You may be getting emails from Microsoft about quarantined messages and wondering what’s going on. The short explanation is that Microsoft’s email filters are getting better and that the company is trying to protect you from harmful attachments and links that can compromise your tech system’s integrity.
We typically don’t know about a message we haven’t seen until the sender contacts us because we haven’t responded to them. In today’s age of more sophisticated phishing campaigns, deep fakes, and more malicious code, we rely on our email systems, such as Outlook and Gmail, to protect us from ourselves with stronger filters. Too many people are careless about opening attachments or clicking links that lead to scams. Even the most careful person can fall victim to clicking on something they shouldn’t. So, Microsoft makes you take an extra step or two in hopes you will slow down and give more thought to the action the sender wants you to take.
It used to be enough to check your spam or junk mail folder in Outlook, and it’s still important with the New Outlook. As filters get more robust, more messages get diverted there, but, as the commercials say, wait, there’s more. You are likely getting messages from Microsoft that they have quarantined messages based on their parameters for determining if a message may be part of a phishing campaign or has a malicious link or attachment.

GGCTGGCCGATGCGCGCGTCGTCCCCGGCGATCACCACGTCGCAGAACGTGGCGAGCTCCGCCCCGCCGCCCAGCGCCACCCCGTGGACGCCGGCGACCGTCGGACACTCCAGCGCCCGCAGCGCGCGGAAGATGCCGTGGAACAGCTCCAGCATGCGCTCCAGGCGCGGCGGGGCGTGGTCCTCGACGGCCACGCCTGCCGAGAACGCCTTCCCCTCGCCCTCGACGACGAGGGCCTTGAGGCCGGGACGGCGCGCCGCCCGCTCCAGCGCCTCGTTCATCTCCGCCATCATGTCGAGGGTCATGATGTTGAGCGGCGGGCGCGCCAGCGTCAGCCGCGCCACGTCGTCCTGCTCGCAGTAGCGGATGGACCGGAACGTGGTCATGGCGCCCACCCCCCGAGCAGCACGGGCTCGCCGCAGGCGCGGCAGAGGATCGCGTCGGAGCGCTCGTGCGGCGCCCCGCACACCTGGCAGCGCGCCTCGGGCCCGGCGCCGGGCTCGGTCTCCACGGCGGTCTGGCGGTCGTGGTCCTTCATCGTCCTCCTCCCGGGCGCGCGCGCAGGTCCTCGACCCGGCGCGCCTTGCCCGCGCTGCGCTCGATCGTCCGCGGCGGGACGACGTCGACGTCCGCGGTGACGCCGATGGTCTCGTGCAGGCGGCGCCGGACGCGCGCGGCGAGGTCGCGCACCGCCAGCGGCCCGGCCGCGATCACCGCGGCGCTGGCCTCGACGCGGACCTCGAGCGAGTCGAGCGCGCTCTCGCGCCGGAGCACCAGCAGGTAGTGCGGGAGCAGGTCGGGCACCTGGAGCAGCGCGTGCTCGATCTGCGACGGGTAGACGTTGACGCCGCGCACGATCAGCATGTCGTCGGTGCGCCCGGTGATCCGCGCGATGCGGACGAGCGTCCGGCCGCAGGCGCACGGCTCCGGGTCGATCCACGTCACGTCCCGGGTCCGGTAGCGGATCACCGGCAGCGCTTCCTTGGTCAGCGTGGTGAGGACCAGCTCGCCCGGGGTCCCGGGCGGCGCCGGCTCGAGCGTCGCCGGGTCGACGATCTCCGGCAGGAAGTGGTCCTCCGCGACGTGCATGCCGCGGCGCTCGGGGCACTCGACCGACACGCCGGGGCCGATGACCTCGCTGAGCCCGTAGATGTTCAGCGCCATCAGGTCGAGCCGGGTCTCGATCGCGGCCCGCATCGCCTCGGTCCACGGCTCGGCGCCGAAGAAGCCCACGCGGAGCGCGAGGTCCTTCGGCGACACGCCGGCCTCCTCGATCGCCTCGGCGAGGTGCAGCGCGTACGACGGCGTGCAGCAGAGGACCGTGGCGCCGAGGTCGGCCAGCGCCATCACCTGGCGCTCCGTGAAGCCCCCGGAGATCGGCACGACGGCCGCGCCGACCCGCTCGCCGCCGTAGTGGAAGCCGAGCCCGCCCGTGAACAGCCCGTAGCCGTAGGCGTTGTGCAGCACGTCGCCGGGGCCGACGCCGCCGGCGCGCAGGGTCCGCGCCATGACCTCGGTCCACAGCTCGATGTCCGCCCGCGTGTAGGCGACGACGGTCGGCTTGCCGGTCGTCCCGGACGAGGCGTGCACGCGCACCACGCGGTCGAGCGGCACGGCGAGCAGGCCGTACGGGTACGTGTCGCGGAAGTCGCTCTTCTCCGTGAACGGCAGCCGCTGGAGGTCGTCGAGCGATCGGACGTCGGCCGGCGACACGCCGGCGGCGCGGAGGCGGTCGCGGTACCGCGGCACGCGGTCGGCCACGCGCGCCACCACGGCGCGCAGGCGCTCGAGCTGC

If you have Office 365, you won’t be able to access the quarantined message in your inbox. Instead, you’ll get a message with the following information for each quarantined message:
- Sender: The email address of the sender of the quarantined message.
- Subject: The Subject line of the quarantined message.
- Date: The date/time that the message was quarantined in UTC.
You’ll also get a link. If you don’t understand what’s going on, you probably feel safer just deleting the message with the link. However, because the filters are more robust – based on an array of factors – you could miss a useful or important message.
Individuals and office administrators who use Office 365 as a web app can find their quarantined messages by clicking on this link: https://security.microsoft.com/quarantine?viewid=Email. It takes you to a Microsoft Defender page where you will see who each message was from and why it was quarantined. Messages are held there for 30 days. During that time, you can release a message, which will send it to your inbox, where you can open it and decide what you want to do. You can also delete a message directly from the quarantine page. We recommend you bookmark this link.
Of course, these security measures put an onus on senders, especially those who legitimately send bulk email, to ensure their DNS records are up to date and follow accepted anti-spam policies for outgoing mail.
We can help you by reviewing your incoming and outgoing email settings to maximize your security and email handling efficiency. Call us – 973-433-6676 – or email us to talk about it.